Today, when first-year students such as Kirstin Scott arrive in class, they gather in smaller rooms, split into groups, and solve problems that require them to connect subjects and ideas across disciplines.

“It’s entirely different from anything I’ve gone through,” said Scott, who, with a doctorate in health policy, has lots of classroom experience.

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The new “flipped classroom” format puts the onus on students to come prepared, but also on professors to run less-scripted classrooms. Teachers must use their time not to spout facts, but to prompt students to reason through problems and scenarios.

‘My job, in the time that we’re together, student and teacher, is to teach you what you can’t Google.’

“It’s OK not to know; it’s not OK not to think,” Schwartzstein tells his students.

The new curriculum does not apply to returning students, like fourth-year Gregory Leya, who will complete his studies in the traditional format. Leya, who is working toward joint MD and MBA degrees, described traditional classes during his first two years as “siloed.”

“The lecture style didn’t always work best for all of the students,” he said.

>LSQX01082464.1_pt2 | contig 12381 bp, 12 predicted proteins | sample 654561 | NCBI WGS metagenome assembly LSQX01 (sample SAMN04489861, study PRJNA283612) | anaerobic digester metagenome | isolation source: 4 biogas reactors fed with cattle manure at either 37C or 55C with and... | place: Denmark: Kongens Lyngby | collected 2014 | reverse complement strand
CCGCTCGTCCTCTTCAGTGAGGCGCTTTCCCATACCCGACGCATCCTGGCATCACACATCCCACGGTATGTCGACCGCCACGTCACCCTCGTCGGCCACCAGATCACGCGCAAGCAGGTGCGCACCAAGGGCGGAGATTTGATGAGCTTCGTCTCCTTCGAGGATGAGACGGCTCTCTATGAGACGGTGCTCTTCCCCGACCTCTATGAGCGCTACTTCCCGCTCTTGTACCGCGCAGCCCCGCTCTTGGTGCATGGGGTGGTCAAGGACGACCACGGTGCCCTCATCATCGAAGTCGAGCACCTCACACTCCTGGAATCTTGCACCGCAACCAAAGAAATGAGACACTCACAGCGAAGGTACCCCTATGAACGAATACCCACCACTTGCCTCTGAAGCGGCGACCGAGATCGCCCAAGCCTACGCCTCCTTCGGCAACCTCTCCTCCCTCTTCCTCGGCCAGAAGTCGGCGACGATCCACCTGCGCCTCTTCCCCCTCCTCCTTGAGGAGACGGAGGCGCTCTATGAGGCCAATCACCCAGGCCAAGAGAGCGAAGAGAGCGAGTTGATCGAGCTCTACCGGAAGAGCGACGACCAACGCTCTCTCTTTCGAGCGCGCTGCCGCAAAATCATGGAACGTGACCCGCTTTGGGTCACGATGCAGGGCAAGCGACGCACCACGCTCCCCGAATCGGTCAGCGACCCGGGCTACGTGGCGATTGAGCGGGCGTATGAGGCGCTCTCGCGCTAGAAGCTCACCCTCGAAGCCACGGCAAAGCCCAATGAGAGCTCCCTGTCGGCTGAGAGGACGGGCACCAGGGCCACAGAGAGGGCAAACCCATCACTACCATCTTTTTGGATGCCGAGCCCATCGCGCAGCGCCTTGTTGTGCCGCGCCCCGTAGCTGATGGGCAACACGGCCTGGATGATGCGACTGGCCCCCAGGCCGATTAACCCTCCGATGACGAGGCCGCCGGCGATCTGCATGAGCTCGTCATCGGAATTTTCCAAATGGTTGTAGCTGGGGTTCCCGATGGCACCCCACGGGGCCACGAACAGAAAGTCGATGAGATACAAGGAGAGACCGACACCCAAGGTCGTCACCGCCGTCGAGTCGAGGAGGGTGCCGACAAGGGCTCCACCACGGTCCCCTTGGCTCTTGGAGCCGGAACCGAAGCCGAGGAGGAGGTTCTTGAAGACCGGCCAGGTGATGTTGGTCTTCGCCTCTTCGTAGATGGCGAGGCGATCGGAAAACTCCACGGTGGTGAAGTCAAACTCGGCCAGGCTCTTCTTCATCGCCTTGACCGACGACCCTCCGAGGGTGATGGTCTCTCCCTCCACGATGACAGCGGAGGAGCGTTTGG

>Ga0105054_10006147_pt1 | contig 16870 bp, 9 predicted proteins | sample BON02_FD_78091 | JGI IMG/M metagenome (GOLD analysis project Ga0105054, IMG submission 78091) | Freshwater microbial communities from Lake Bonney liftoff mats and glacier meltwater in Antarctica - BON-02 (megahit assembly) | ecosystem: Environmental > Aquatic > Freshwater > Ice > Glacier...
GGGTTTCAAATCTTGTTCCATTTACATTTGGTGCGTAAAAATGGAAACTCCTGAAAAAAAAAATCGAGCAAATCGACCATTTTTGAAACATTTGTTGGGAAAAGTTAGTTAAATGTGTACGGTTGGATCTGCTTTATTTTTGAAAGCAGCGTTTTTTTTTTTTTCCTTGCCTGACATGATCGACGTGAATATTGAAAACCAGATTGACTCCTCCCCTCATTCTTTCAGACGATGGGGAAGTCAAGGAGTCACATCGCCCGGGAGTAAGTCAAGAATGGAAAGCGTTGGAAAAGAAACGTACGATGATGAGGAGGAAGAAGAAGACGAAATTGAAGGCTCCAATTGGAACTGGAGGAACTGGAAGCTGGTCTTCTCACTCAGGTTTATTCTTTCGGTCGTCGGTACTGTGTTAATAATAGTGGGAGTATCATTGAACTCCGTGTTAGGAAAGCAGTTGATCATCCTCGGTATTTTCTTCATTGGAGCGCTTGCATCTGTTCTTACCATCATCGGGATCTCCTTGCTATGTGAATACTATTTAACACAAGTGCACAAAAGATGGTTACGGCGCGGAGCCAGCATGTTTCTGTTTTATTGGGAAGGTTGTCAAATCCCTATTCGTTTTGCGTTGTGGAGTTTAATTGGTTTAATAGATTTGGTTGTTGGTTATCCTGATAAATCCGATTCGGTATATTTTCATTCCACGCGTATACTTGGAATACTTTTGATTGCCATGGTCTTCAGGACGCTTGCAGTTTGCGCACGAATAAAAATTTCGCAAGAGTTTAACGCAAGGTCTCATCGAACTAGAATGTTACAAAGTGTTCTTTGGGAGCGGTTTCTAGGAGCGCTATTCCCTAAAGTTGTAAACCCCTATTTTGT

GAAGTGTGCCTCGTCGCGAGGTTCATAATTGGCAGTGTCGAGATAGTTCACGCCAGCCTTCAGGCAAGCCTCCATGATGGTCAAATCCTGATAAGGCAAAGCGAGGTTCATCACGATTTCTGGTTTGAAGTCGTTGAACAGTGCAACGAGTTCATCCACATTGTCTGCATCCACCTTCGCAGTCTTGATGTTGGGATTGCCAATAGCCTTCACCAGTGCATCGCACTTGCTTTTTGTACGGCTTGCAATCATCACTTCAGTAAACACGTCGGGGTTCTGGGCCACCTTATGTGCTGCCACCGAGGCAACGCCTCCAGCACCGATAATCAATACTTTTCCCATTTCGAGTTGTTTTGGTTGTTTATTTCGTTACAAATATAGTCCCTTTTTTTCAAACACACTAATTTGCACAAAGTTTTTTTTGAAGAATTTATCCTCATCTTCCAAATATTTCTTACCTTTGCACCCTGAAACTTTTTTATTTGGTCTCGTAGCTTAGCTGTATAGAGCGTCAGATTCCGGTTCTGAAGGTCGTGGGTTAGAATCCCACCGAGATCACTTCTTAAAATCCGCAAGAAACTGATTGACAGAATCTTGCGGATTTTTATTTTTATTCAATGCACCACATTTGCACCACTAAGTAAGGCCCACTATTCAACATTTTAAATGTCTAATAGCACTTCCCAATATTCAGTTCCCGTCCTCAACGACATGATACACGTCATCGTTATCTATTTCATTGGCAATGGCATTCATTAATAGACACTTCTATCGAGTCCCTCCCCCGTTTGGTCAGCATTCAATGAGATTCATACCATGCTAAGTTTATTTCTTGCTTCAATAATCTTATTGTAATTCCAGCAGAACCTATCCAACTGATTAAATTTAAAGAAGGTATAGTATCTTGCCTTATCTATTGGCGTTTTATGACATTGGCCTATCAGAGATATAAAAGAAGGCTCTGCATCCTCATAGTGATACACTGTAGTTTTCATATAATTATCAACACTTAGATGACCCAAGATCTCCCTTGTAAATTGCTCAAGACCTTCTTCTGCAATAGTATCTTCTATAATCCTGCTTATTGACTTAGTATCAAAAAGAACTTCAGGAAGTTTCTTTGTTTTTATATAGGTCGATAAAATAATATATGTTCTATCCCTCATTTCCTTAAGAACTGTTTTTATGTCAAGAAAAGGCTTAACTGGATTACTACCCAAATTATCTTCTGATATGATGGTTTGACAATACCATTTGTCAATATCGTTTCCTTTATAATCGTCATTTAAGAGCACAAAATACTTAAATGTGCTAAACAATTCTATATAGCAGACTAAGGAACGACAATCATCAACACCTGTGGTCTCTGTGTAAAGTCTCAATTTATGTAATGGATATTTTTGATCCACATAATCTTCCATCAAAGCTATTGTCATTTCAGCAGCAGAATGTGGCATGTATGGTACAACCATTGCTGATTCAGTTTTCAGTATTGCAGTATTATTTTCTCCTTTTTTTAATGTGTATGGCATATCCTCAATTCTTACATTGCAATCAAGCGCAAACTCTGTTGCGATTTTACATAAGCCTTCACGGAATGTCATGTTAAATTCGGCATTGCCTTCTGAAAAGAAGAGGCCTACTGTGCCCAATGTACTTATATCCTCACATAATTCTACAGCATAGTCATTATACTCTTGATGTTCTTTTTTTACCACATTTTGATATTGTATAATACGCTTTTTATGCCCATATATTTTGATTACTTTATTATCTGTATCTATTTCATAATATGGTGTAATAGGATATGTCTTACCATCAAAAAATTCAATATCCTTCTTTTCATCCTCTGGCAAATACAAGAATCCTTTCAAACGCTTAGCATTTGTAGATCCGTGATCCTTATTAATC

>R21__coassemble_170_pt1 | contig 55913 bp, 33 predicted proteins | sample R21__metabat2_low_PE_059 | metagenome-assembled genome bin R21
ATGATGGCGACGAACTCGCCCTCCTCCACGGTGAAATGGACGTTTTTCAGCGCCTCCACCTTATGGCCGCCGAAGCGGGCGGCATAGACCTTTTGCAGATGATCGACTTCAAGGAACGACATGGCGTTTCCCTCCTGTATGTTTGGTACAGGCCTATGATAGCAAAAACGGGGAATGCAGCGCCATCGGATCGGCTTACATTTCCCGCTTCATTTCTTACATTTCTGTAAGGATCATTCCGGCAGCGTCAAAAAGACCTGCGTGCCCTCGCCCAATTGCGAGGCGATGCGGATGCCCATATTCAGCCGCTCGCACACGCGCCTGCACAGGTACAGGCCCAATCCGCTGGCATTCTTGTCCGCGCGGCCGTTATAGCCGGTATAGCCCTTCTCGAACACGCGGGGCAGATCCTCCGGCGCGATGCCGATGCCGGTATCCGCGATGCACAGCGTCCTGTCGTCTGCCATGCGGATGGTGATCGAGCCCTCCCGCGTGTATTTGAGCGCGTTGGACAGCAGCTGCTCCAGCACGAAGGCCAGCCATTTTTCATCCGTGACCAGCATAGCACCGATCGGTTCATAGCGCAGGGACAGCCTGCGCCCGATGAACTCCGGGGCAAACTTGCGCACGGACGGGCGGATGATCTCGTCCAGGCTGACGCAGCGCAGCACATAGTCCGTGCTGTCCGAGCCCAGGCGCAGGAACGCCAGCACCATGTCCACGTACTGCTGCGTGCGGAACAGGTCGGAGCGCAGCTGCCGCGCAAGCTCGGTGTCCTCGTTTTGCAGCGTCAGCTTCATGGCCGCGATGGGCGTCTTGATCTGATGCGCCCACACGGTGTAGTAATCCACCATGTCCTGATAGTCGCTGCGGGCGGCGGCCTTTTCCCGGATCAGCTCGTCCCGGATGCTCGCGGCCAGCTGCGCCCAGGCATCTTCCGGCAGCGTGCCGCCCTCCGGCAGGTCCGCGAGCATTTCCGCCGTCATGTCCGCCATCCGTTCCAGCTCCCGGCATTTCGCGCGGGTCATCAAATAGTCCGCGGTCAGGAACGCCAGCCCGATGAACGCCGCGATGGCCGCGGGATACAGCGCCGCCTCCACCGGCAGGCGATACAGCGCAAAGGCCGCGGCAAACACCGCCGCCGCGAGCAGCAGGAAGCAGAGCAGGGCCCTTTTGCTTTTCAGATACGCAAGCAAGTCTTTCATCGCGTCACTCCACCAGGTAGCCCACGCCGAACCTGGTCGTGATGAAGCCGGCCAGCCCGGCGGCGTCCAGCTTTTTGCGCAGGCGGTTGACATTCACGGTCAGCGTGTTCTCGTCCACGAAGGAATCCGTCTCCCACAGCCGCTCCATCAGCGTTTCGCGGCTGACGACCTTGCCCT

Inevitably, by the end of the year, students discovered how to watch videos of the lecture on fast forward at home, and attendance dwindled. Leya thinks the changes will be good.

Students say YouTube videos are irreplaceable for demonstrating skills like how to tie a surgical knot or draw the brachial plexus, a network of nerves stemming from the spine.

In addition to pedagogical changes, students will start practical work much sooner. Every Wednesday, even in the first year, will give students hands-on time with patients, and in the second year — after 14 months of classwork — students will launch into clinical rotations, where they try many specialty fields, such as pediatrics or anesthesiology. In the past, students only began working with patients in the third year.

With a year of hospital experience under their belts, students will return to the classroom for the third year, where professors believe the more advanced classes will prove more valuable after students understand the practicalities of being a doctor.

The changes at medical schools were inspired by a 2010 book by a group of doctors and academics that made waves in the medical school community when it called for a new way to train doctors. At many schools, curriculums had changed little over the past century.

The book “Educating Physicians: A Call for Reform of Medical School and Residency,” by Molly Cooke, David Irby, and Bridget O’Brien, was an update of the Flexner Report, which was published 100 years earlier and radically changed how medicine was taught.

One thing is sure — the changes have not made Harvard a less-demanding medical school. If anything, it’s the opposite, Scott said.

“I’m optimistic that this is a really effective way to grapple with and struggle through very complex material,” she said.

Contact Laura Krantz at laura.krantz@globe.com. Follow her on Twitter @laurakrantz.